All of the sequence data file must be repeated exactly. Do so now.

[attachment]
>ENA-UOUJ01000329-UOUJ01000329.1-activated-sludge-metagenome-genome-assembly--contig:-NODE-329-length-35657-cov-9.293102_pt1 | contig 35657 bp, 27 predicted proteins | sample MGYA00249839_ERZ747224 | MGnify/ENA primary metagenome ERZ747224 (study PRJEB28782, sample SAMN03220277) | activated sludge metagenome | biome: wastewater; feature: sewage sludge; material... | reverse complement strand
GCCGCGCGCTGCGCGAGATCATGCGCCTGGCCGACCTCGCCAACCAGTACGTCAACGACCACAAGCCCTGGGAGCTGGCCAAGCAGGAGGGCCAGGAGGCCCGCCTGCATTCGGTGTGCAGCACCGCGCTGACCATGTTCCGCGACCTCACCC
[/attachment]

>ENA-UOUJ01000329-UOUJ01000329.1-activated-sludge-metagenome-genome-assembly--contig:-NODE-329-length-35657-cov-9.293102_pt1 | contig 35657 bp, 27 predicted proteins | sample MGYA00249839_ERZ747224 | MGnify/ENA primary metagenome ERZ747224 (study PRJEB28782, sample SAMN03220277) | activated sludge metagenome | biome: wastewater; feature: sewage sludge; material... | reverse complement strand
GCCGCGCGCTGCGCGAGATCATGCGCCTGGCCGACCTCGCCAACCAGTACGTCAACGACCACAAGCCCTGGGAGCTGGCCAAGCAGGAGGGCCAGGAGGCCCGCCTGCATTCGGTGTGCAGCACCGCGCTGACCATGTTCCGCGACCTCACCC